It would be desirable to have a new and improved head cleaning device that utilizes dry cleaning rather than wet cleaning techniques to remove contaminants from a read/write head; that cooperates with a tape drive to indicate that a cleaning media rather than a data media has been inserted into the tape drive; that does not rely upon cleaning the head with an already used cleaning surface; that does not rely upon the customer to unwittingly use the cleaning device a proper length of time; and that cannot be reused when the supply of cleaning tape has been used once.
It is an object of the present invention to provide new and improved apparatus that is not subject to the foregoing disadvantages.
It is another object of the present invention to provide a new and improved apparatus for removing contaminants from a contact-type transducing head used to read and write data from and to a data storage medium.
It is yet another object of the present invention to provide an apparatus of the aforementioned type in the form of a dry-cleaning cartridge that is insertable into a tape drive of a computer tape drive data backup system.
It is still another object of the present invention to provide apparatus of the aforementioned type that cooperates with a backup tape drive to drive a cleaning tape past the head at a predetermined speed to safely and effectively clean the head.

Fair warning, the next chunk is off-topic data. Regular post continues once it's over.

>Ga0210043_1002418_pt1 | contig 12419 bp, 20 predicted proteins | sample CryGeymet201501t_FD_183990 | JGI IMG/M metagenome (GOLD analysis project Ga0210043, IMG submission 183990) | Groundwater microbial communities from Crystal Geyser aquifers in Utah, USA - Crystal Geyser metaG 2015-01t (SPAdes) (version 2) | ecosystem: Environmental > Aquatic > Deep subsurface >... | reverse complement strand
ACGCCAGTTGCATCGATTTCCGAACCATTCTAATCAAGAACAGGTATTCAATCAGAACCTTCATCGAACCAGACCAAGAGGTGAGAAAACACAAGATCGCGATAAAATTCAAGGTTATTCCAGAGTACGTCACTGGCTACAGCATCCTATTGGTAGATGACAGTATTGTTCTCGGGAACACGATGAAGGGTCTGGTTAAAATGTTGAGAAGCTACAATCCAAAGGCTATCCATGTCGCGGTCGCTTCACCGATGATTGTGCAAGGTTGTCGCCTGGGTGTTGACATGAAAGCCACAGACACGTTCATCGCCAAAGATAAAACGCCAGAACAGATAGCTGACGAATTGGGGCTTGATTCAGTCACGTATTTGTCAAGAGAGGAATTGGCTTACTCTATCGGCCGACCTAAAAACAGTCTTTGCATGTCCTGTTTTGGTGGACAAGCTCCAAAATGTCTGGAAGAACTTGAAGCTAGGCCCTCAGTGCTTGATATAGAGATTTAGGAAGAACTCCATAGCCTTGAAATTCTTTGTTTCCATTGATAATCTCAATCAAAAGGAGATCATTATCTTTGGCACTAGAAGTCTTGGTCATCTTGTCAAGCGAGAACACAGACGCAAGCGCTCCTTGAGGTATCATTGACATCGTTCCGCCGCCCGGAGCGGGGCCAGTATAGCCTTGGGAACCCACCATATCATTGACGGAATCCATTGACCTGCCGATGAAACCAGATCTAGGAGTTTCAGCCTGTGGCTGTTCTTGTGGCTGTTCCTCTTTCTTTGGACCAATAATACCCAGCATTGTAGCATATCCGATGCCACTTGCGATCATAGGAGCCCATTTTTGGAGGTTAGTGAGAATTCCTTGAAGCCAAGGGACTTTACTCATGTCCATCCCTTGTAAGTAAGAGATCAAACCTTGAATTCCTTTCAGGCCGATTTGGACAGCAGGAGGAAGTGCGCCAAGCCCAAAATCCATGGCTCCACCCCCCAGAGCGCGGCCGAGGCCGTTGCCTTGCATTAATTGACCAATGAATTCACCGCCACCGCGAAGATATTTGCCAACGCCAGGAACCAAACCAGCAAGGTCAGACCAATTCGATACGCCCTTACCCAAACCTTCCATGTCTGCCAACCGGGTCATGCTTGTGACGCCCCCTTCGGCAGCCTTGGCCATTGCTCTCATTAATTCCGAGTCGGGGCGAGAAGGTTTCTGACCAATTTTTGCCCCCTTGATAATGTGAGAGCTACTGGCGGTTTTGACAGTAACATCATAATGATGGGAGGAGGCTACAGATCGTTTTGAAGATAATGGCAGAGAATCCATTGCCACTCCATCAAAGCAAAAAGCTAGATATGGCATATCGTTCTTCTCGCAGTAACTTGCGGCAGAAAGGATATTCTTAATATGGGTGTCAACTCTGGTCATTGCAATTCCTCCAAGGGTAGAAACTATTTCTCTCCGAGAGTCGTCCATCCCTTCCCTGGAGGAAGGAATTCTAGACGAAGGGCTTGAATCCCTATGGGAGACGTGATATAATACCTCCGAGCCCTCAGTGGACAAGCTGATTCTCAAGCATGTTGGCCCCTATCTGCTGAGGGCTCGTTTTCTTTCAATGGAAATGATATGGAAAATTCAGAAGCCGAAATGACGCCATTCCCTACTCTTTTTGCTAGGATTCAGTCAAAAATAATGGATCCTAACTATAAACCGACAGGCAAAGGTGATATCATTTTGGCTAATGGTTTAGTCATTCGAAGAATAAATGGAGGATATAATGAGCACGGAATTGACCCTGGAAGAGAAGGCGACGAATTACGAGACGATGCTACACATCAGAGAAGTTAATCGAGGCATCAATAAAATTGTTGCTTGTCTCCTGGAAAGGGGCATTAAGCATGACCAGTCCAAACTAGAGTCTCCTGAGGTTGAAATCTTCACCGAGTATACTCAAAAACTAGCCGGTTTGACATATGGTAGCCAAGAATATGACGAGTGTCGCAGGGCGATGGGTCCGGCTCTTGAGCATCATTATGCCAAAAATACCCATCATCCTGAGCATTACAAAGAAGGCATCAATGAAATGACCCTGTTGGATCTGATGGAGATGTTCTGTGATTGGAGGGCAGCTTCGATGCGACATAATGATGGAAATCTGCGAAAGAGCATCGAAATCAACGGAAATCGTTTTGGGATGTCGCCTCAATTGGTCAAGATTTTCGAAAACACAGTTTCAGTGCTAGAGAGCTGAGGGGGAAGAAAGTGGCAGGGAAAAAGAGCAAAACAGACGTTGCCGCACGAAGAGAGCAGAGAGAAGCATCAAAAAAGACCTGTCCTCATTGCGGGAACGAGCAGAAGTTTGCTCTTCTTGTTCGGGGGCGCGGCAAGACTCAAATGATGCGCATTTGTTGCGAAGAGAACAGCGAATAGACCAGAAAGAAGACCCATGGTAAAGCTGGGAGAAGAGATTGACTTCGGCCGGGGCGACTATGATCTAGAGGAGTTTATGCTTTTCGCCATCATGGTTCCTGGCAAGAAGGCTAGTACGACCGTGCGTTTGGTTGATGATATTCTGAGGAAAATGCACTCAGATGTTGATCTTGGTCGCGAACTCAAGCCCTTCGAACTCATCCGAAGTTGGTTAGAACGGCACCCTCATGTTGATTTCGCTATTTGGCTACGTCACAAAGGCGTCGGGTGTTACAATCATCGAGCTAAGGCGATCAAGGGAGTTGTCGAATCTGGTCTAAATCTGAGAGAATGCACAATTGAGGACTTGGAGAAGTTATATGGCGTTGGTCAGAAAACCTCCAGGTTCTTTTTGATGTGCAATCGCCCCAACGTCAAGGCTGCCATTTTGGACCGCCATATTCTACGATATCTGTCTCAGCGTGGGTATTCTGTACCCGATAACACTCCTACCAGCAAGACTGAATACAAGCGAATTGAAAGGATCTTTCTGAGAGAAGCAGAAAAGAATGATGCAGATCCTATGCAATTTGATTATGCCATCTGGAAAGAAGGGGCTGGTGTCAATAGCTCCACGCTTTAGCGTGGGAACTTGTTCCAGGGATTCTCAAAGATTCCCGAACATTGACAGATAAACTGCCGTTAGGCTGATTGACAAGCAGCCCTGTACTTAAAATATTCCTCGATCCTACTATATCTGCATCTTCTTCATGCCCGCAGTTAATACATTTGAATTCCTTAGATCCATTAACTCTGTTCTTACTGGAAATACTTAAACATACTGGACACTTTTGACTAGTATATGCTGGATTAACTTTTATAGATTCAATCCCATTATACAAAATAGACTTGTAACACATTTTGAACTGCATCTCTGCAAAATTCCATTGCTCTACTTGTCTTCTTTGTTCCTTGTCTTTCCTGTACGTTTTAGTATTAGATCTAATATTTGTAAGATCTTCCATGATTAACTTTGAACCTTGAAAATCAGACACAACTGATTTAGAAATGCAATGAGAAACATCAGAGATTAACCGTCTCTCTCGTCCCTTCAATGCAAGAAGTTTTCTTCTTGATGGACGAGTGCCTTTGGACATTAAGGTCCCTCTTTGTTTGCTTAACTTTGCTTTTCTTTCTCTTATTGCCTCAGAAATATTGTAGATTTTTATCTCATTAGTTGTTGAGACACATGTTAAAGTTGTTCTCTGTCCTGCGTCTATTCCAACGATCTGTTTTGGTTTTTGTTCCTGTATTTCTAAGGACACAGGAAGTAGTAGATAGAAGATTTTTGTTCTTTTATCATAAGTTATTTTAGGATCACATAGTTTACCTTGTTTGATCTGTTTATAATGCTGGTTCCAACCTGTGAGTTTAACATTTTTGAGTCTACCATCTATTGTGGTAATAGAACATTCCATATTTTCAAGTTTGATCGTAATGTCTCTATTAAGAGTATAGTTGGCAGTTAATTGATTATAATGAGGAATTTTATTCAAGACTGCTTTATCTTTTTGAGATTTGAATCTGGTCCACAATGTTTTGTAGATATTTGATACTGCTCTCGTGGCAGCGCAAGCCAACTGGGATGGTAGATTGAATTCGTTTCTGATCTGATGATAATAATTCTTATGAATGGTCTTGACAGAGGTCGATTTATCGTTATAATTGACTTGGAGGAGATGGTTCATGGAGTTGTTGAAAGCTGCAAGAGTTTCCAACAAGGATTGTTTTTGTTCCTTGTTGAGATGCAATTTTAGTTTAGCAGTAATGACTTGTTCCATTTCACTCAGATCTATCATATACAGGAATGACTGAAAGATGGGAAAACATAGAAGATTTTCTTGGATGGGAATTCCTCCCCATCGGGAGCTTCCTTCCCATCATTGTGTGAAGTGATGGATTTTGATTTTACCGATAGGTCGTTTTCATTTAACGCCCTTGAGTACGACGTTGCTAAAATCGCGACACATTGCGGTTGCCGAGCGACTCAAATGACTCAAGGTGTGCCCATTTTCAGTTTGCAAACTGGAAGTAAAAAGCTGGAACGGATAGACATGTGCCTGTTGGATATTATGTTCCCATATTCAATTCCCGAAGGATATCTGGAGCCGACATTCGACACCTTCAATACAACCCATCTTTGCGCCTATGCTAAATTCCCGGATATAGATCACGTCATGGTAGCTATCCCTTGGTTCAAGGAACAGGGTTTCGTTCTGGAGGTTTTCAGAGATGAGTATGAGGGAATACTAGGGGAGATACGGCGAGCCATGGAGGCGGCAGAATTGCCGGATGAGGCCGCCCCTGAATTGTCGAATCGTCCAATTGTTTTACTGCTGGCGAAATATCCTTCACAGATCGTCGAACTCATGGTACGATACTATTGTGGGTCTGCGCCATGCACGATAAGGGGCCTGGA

It is still yet another object of the present invention to provide apparatus of the aforementioned type that includes a unique cleaning tape path within a housing such that the tape does not obstruct the light path between a light source and light sensor normally utilized to indicate, in part perhaps, the beginning or end of a data storage tape.
It is another object of the present invention to provide a unique indicator means in the form of a movable shutter that obstructs one of a pair of light paths between a tape drive pair of light sources and their respective light sensors so as to provide a unique signal indicating that the cleaning apparatus has been inserted into the computer tape drive data backup system.
It is still another object of the present invention to provide a speed reduction means in the form of a gear reduction system that reduces the speed of passage of the cleaning tape past the read/write head to a desired cleaning speed.